The primary rule of medicine is “First, do no harm.” Unfortunately, even though doctors may try their best to uphold this practice, it doesn’t always happen. Such is the case for some women who undergo surgeries to improve their health, but in the end, come out worse for the wear.
Common Misconceptions About Hysterectomies and Ovarian Cancer
Many believe that once they undergo hysterectomies, their chances of developing ovarian cancer are completely eliminated. Although the risk certainly decreases, it is not totally gone. To understand why this is, let’s take a look at the specifics of the surgery.
A hysterectomy is a surgical procedure in which the uterus is removed. A few different types of hysterectomies are performed:
- Partial or supracervical hysterectomy, in which the uterus is removed the cervix is left intact.
- Total or pan hysterectomy, in which both the uterus and cervix are removed.
- Radical hysterectomy, in which the uterus and cervix are completely removed, along with the tissue on both sides of the cervix and the upper part of the vagina.
In these surgeries, the ovaries are left in place. Even with the ovaries intact, it is believed that having a hysterectomy reduces the chance of developing ovarian cancer by one-third.
Sometimes doctors believe that the ovaries and fallopian tubes do require removal and will perform a surgery called salpingo-oophorectomy or bilateral salpingo-oophorectomy. Although the ovaries are completely removed, there is still a chance that one could develop ovarian cancer.
Why Ovarian Cancer Is Still Possible After the Ovaries Are Removed
It makes sense to believe that when a body part is removed, it can no longer develop cancer, and although that makes sense, it isn’t completely true, as is the case with ovarian cancer. Ovarian cells can migrate to the peritoneal area—the space between the vagina and anus—and if that occurs before the ovaries are removed, the cells can stay there and turn cancerous at any time. Because the cells are from the ovaries, it is considered ovarian cancer.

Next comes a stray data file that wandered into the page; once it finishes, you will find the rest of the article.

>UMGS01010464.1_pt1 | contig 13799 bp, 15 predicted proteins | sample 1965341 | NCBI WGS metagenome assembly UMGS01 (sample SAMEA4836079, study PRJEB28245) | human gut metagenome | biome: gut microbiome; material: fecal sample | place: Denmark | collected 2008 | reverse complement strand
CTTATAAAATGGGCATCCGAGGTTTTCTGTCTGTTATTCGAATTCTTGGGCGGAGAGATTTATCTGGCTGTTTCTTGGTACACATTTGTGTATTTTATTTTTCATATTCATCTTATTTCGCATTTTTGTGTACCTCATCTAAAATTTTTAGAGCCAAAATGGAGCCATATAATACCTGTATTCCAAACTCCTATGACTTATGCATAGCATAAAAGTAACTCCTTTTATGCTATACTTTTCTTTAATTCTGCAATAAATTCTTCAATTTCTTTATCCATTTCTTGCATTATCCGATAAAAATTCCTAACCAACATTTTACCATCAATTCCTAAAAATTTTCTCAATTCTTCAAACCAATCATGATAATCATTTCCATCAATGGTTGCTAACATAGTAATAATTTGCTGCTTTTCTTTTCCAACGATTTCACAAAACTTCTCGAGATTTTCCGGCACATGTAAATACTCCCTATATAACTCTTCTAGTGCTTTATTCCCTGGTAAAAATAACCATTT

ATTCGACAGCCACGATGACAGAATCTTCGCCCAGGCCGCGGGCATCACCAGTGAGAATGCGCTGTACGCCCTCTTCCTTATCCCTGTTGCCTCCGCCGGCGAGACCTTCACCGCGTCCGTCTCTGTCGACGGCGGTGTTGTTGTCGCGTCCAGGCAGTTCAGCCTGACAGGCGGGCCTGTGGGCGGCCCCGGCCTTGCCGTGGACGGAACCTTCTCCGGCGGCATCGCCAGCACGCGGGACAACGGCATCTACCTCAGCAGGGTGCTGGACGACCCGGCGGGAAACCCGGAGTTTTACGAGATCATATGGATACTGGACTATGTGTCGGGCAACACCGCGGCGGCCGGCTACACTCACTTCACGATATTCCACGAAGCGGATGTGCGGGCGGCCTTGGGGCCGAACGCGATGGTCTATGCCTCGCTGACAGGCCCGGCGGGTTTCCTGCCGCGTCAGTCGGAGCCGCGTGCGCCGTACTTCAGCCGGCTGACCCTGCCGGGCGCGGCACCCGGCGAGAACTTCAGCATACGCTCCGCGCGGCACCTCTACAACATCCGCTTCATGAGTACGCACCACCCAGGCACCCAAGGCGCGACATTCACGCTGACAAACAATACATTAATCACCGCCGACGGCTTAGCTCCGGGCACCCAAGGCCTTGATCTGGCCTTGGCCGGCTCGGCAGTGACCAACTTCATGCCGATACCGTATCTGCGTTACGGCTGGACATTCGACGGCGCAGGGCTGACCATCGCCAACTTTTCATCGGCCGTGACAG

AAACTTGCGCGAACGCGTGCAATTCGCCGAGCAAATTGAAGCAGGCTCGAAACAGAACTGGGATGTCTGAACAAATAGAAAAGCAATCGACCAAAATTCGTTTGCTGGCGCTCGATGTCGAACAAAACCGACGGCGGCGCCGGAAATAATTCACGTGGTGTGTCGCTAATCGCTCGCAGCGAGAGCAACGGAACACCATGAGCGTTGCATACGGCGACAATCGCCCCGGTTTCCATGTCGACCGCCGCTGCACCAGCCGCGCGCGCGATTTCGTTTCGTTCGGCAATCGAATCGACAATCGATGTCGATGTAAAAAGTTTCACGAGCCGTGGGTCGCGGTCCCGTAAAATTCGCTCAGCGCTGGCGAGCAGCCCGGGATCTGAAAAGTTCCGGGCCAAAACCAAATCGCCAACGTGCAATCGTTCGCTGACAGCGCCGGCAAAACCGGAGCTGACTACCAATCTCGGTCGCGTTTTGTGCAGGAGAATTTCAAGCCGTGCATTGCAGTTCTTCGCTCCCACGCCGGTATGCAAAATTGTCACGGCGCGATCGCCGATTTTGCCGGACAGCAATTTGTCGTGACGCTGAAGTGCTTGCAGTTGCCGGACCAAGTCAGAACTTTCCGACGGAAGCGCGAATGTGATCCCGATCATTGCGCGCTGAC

Recently, fear has struck the patient community regarding the link between hysterectomies and cancer. However, the relationship between the two has nothing to do with the actual surgery itself, but with a surgical tool that doctors once used when performing the operations.
The tool in question is called the power morcellator. This electric surgical device is used to cut up large chunks of tissue into smaller pieces, and was commonly used in hysterectomies. The device resembles a drill that has small blades at the end, which surgeons inserted into the body through small incisions. The benefits of using the tool were that they allowed surgeons to enter the body through small incisions, which meant doctors could avoid having to go through the core stomach muscles. The end result was typically less pain for patients and faster recovery times.
The major problem with using the tool, however, is that studies have shown that the removal of broken up tissue isn’t always completely effective. If tissue that contains cancerous cells are left in the body, they can continue to grow and spread to other areas of the body. Obviously, this creates a major cause for concern, and is one of the reasons why the Food and Drug Administration (FDA) banned doctors from using the device anymore.
The power morcellator is also used in the removal of fibroid tumors that are located inside of a woman’s uterus. Additionally, the tool was commonly used in laparoscopic renal or spleen surgery. In cases such as these, benign or cancerous tissue can spread to the abdomen, causing serious problems for patients.
Are You the Victim of Medical Malpractice?
If you believe that your cancer diagnosis is the result of a surgeon using a power morcellator during your operation, you may be entitled to receive financial compensation. The attorneys of Kennedy Hodges, LLP, want to talk to you about your situation. Schedule your appointment today by calling 855-947-0707.